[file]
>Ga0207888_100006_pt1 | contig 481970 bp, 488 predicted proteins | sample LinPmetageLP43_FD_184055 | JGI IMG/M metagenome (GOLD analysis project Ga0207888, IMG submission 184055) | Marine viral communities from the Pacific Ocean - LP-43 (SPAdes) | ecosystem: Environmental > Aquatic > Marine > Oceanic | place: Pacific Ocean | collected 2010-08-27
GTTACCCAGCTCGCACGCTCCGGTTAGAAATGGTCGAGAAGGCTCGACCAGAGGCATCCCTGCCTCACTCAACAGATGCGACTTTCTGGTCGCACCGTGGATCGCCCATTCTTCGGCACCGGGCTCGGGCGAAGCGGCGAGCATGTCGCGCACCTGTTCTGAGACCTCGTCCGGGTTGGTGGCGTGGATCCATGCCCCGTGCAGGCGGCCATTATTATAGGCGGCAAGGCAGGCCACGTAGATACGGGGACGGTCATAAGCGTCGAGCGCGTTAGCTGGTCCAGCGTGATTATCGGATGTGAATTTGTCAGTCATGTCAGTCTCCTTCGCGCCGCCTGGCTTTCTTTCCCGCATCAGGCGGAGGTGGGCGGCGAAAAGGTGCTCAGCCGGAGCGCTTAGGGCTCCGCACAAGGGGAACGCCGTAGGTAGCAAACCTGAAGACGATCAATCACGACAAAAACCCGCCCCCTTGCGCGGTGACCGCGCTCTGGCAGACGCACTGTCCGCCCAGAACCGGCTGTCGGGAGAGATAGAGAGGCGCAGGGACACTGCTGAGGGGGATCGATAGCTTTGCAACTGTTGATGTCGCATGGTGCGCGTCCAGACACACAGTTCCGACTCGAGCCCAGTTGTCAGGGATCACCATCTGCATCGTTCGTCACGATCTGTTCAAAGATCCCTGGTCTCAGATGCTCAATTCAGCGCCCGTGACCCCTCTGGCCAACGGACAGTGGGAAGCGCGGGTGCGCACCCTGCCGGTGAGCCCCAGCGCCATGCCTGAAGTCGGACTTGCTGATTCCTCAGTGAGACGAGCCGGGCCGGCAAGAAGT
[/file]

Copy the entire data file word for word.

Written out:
>Ga0207888_100006_pt1 | contig 481970 bp, 488 predicted proteins | sample LinPmetageLP43_FD_184055 | JGI IMG/M metagenome (GOLD analysis project Ga0207888, IMG submission 184055) | Marine viral communities from the Pacific Ocean - LP-43 (SPAdes) | ecosystem: Environmental > Aquatic > Marine > Oceanic | place: Pacific Ocean | collected 2010-08-27
GTTACCCAGCTCGCACGCTCCGGTTAGAAATGGTCGAGAAGGCTCGACCAGAGGCATCCCTGCCTCACTCAACAGATGCGACTTTCTGGTCGCACCGTGGATCGCCCATTCTTCGGCACCGGGCTCGGGCGAAGCGGCGAGCATGTCGCGCACCTGTTCTGAGACCTCGTCCGGGTTGGTGGCGTGGATCCATGCCCCGTGCAGGCGGCCATTATTATAGGCGGCAAGGCAGGCCACGTAGATACGGGGACGGTCATAAGCGTCGAGCGCGTTAGCTGGTCCAGCGTGATTATCGGATGTGAATTTGTCAGTCATGTCAGTCTCCTTCGCGCCGCCTGGCTTTCTTTCCCGCATCAGGCGGAGGTGGGCGGCGAAAAGGTGCTCAGCCGGAGCGCTTAGGGCTCCGCACAAGGGGAACGCCGTAGGTAGCAAACCTGAAGACGATCAATCACGACAAAAACCCGCCCCCTTGCGCGGTGACCGCGCTCTGGCAGACGCACTGTCCGCCCAGAACCGGCTGTCGGGAGAGATAGAGAGGCGCAGGGACACTGCTGAGGGGGATCGATAGCTTTGCAACTGTTGATGTCGCATGGTGCGCGTCCAGACACACAGTTCCGACTCGAGCCCAGTTGTCAGGGATCACCATCTGCATCGTTCGTCACGATCTGTTCAAAGATCCCTGGTCTCAGATGCTCAATTCAGCGCCCGTGACCCCTCTGGCCAACGGACAGTGGGAAGCGCGGGTGCGCACCCTGCCGGTGAGCCCCAGCGCCATGCCTGAAGTCGGACTTGCTGATTCCTCAGTGAGACGAGCCGGGCCGGCAAGAAGT